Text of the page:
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Three naive methods for solving systems of ordinary differential equations

by Elias Hernandis • Published April 2, 2020 • Tagged maths, differential equations, numerical methods

We review three naive iterative methods for solving systems of ordinary differential equations which are widely discussed in undergraduate level scientific computing courses. Implementations are given in MATLAB code.

There are several strategies for solving the systems of ODEs. Some systems, such as the linear ones, can relatively easily be solved analytically. Others, mandate that we use numerical methods. We shall first introduce a method based on an analytic result that will allow us to validate the other methods, at least on the linear case. Then we move on to other methods which support arbitrary systems of ODEs.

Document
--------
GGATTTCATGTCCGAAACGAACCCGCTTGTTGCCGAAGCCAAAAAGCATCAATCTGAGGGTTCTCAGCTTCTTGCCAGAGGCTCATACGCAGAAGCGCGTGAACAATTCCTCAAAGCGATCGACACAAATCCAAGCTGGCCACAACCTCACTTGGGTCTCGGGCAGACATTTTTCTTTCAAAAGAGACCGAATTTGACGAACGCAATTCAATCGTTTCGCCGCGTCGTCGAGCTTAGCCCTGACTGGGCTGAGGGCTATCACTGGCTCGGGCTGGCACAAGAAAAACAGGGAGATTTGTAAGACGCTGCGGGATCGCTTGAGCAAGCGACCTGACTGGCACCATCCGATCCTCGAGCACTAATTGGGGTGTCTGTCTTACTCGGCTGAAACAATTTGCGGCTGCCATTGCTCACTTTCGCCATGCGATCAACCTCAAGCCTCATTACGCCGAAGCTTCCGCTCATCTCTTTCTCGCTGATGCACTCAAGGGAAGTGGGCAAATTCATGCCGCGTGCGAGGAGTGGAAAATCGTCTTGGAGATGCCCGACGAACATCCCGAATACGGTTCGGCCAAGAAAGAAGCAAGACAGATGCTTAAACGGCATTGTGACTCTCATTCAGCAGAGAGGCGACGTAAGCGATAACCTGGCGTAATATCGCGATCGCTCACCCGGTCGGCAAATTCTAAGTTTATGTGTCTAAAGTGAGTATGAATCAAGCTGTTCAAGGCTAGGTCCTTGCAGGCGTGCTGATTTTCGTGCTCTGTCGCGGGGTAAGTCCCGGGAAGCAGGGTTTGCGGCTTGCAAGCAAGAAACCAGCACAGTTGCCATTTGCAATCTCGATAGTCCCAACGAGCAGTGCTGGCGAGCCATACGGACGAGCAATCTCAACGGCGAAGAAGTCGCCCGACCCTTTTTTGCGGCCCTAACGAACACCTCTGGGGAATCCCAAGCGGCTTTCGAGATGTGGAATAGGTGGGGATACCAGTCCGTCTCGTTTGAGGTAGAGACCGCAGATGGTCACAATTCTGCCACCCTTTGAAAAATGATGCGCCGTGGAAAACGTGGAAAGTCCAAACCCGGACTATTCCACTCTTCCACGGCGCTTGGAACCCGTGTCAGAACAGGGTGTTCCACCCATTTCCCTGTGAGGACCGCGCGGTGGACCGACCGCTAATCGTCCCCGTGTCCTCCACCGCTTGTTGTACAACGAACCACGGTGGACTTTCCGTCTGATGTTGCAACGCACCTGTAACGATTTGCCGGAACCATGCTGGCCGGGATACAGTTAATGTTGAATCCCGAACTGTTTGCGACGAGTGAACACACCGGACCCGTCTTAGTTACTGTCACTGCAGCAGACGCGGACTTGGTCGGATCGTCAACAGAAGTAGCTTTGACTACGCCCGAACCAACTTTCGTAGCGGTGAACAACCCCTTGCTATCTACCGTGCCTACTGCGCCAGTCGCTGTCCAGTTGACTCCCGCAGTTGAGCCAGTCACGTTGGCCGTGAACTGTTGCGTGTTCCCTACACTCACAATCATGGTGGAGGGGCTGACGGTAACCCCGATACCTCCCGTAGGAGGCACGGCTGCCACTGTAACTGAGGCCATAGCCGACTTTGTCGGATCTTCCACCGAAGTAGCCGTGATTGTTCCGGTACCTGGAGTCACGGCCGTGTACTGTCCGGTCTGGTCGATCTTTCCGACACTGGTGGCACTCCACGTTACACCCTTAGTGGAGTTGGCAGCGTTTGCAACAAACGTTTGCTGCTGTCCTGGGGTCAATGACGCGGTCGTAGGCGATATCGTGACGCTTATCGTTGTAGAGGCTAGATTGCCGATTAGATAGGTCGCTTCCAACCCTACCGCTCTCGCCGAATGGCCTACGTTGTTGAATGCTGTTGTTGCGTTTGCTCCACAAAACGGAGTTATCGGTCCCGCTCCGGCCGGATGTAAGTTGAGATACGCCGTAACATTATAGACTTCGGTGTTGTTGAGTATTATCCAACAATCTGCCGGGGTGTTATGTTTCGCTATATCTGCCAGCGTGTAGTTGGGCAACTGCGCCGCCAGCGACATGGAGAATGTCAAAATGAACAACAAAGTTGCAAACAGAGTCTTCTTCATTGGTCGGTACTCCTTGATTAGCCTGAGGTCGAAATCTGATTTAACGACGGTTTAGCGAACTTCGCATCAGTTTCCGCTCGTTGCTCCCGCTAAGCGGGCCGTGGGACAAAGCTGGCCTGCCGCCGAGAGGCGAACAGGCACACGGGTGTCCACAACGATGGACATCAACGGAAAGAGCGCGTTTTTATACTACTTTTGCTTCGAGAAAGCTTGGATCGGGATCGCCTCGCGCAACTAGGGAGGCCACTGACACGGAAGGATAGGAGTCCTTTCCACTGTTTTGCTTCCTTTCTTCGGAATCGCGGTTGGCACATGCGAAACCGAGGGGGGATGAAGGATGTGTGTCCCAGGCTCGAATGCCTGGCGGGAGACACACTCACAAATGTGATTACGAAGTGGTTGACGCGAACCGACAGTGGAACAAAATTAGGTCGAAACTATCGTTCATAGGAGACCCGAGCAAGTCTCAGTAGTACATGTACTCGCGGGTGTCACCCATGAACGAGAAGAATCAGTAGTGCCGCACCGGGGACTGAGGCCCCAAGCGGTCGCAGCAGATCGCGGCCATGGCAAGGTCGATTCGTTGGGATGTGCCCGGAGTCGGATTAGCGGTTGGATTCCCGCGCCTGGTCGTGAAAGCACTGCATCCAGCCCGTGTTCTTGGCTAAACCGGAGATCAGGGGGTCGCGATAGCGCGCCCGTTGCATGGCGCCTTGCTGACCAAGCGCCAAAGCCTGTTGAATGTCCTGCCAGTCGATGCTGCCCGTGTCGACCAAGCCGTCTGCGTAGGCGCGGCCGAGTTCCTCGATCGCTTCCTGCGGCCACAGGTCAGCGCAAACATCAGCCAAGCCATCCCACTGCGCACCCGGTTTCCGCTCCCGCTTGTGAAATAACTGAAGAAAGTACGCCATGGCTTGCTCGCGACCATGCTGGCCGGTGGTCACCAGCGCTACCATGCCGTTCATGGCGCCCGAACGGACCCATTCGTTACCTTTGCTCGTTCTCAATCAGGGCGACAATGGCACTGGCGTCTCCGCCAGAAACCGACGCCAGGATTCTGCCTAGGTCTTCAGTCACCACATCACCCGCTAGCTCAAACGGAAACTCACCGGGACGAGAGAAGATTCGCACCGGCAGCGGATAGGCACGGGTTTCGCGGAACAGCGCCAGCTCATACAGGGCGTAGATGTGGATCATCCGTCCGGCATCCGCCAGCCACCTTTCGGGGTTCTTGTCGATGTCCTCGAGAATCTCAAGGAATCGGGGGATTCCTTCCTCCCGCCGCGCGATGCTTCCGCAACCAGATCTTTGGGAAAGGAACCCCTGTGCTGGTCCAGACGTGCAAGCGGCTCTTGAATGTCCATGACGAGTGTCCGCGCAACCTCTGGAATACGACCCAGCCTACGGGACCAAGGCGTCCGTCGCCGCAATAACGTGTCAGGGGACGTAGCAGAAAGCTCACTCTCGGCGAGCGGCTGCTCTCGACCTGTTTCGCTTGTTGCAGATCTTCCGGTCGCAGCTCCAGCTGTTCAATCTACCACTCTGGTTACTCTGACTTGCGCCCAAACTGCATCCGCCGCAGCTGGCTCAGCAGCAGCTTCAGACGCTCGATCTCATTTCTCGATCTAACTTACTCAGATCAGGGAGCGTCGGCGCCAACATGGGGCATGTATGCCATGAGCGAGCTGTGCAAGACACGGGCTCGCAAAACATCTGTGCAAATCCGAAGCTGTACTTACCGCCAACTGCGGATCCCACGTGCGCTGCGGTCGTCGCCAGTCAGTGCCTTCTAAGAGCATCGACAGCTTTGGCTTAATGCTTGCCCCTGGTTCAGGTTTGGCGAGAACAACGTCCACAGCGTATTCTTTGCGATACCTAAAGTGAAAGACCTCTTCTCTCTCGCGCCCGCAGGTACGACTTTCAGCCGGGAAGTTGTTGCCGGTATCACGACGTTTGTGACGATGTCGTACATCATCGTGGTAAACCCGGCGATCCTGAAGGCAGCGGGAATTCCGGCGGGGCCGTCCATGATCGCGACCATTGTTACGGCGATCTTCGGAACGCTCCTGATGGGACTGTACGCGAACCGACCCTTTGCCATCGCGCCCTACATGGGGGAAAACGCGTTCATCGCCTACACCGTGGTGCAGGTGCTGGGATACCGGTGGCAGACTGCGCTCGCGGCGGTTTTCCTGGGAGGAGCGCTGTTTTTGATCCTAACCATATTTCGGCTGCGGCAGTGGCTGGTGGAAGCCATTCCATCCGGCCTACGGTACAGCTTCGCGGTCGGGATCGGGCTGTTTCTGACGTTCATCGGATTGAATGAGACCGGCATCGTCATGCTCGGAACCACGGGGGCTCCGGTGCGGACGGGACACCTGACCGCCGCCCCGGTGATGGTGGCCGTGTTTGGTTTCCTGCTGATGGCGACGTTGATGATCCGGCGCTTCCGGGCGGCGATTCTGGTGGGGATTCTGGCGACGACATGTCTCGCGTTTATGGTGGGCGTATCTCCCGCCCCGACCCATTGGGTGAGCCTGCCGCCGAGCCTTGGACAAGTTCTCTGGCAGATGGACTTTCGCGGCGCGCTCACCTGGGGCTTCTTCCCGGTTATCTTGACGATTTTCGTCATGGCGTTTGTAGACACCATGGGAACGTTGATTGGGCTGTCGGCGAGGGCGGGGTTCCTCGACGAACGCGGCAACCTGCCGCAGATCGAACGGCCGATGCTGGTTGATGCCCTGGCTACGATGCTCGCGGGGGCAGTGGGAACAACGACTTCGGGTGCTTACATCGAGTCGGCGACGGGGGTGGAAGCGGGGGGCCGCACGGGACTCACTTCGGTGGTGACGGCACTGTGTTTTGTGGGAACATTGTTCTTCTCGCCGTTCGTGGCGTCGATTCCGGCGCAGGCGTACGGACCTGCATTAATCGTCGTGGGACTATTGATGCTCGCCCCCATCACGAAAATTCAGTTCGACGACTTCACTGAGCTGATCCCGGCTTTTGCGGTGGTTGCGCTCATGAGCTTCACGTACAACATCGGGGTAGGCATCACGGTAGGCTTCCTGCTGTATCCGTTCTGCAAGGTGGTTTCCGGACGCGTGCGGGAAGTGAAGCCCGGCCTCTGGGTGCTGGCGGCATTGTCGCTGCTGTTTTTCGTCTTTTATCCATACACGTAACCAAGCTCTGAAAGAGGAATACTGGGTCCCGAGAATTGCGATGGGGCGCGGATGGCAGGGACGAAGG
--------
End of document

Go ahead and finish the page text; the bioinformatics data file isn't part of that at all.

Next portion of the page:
This is a work in progress post. This means I have probably not read it even twice. It also means that maybe it will never be completed.

The exponential matrix method

This method is based on the following result from ODE theory. Consider a linear system of ordinary differential equations of the form

{x˙(t)=Ax(t),t[0,T]x(0)=x0, \begin{cases} \dot x (t) = A x(t),\qquad t \in [0, T] \\ x(0) = x_0 \end{cases},

where x:RRnx : \mathbb{R} \to \mathbb{R}^n is a function, x0Rnx_0 \in \mathbb{R}^n and ARn×nA \in \mathbb{R}^{n \times n} is a real-valued matrix. Then the solution to the previous initial value problem is given by the matrix exponential:

x(t)=etAx0,t[0,T]. x(t) = e^{t A} x_0,\qquad t \in [0, T].

It is very convenient that MATLAB provides the function expm which finds the value of the matrix exponential numerically. Hence, implementing this method only requires defining the initial condition vector x0x_0, the system matrix AA and calculating the matrix exponential.

Consider the system